Journal of Molecular Evolution

, Volume 21, Issue 4, pp 323–333 | Cite as

U1 snRNA: The evolution of its primary and secondary structure

  • P. Hogeweg
  • D. A. M. Konings


In this paper we first show that the primary structure of U1 snRNA is homologous to that of tandem repeated pre-tRNA. Two sets of polymerase III promoter sites (the a and b boxes) are clearly recognisable at the appropriate positions in U1, although neither is functional; these sites occur in a degenerate form and their transcription is initiated by polymerase II. Moreover, several of the conserved subsequences of tRNAs that are not associated with transcription initiation (and supposedly are conserved because of their role in translation) are conserved in U1 as well, one of them being the pattern Py-Py-anticodon-Pu-Pu (for both anticodons of tandem tRNA).

Second, we show that the secondary structure of U1 is apparently formed after fixation of the ‘B-hairpin loop’ by one of the associated proteins. If and only if this hairpin loop is fixed, a consensus secondary structure is produced by the minimisation-of-free-energy technique. Moreover, we show that this B-hairpin loop has been destabilised relatively recently in evolutionary time by deletions (e.g., in the polymerase III box). If we reinsert the deleted bases, the so constructed hypothetical “ancestral” molecule folds into the consensus secondary structure by unconstrained energy minimisation (i.e., without fixation of the B-loop).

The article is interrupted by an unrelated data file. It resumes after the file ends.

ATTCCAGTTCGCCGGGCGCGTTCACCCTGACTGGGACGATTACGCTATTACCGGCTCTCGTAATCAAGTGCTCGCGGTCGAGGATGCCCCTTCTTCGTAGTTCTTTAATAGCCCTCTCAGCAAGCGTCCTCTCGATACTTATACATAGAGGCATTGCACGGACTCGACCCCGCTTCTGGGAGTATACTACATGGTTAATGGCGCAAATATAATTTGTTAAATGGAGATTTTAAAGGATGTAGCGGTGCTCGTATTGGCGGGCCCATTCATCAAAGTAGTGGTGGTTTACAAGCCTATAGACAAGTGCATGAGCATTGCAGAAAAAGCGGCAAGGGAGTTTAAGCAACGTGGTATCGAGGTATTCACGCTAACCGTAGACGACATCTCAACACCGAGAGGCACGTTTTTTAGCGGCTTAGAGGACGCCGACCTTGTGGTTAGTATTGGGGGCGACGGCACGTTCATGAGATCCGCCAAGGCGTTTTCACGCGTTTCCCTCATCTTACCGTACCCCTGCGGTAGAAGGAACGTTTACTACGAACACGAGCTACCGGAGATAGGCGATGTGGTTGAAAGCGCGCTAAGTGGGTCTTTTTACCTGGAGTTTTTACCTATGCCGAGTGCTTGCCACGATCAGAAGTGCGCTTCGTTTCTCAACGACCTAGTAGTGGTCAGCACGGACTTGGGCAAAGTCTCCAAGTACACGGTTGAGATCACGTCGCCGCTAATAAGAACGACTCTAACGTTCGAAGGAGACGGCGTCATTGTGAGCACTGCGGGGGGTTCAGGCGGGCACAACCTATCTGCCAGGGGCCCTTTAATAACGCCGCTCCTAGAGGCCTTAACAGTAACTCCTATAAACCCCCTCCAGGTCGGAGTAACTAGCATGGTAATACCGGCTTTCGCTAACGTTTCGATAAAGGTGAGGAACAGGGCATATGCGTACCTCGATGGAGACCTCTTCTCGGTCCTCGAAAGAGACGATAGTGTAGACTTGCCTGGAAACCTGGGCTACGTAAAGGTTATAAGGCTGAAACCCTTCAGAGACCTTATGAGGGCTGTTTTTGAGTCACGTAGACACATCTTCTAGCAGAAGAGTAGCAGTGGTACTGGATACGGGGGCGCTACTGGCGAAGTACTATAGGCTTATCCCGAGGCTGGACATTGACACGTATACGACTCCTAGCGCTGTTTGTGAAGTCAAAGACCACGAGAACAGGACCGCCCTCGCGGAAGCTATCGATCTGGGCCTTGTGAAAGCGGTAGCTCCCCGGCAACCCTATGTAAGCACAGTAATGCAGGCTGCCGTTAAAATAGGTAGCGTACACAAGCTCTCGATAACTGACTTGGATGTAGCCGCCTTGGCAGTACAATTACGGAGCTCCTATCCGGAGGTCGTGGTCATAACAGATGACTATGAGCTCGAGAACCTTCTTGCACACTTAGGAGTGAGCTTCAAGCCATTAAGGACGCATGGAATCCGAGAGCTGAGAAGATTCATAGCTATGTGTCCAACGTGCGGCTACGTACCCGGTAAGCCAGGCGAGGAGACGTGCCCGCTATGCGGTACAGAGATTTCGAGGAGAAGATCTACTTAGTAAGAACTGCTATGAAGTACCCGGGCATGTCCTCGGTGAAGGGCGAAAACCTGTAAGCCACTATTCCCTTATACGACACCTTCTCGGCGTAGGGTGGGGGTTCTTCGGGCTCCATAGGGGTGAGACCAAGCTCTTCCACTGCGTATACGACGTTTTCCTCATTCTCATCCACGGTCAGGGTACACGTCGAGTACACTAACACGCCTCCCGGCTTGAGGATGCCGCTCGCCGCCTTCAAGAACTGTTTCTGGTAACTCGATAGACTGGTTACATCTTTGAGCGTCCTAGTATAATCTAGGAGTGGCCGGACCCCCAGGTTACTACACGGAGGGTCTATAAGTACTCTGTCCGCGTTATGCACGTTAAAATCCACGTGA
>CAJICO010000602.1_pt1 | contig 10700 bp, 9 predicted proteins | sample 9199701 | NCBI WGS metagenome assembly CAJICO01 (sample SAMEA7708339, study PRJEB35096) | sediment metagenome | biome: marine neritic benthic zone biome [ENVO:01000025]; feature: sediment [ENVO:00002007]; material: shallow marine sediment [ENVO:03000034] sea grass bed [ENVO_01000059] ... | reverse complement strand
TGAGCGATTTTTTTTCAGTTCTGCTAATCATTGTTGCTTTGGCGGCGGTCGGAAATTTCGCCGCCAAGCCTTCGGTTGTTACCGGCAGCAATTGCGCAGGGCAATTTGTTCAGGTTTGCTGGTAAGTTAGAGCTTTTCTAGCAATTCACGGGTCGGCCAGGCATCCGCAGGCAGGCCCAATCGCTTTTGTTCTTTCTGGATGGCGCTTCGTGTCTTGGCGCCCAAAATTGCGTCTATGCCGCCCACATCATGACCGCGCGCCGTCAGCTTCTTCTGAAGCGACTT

Some features of the secondary structure of tandem repeated pre-tRNA are conserved in U1, but the overall structure has changed dramatically. Like tRNA, U1 has a cloverleaf-like structure, but its overall size has doubled. By comparing their secondary structures and by alignment of the sequences, we trace the local events associated with the global change in secondary structure (and apparently in the function of the molecule).

Finally, we discuss our results from the perspective of informatic prerequisites for heterarchical multilevel evolution.

Key words

U1 snRNA Tandem repeated pre-tRNA Constrained minimal-energy folding Homology assessment Multilevel evolution 


Unable to display preview. Download preview PDF.

Unable to display preview. Download preview PDF.


  1. Altmann S (1975) Biosynthesis of transfer RNA inEscherichia coli. Cell 4:21–29CrossRefPubMedGoogle Scholar
  2. Auron PE, Rindone WP, Vary CPH, Celentano JJ, Vournakis JN (1982) Computer aided prediction of RNA secondary structure. Nucleic Acids Res 10:403–419PubMedGoogle Scholar
  3. Bhat RA, Metz B, Thimmappaya B (1983) Organisation of noncontiguous coding components of adenovirus VAI RNA gene is strikingly similar to that of eukaryotic tRNA genes. Mol Cell Biol 3:1996–2005PubMedGoogle Scholar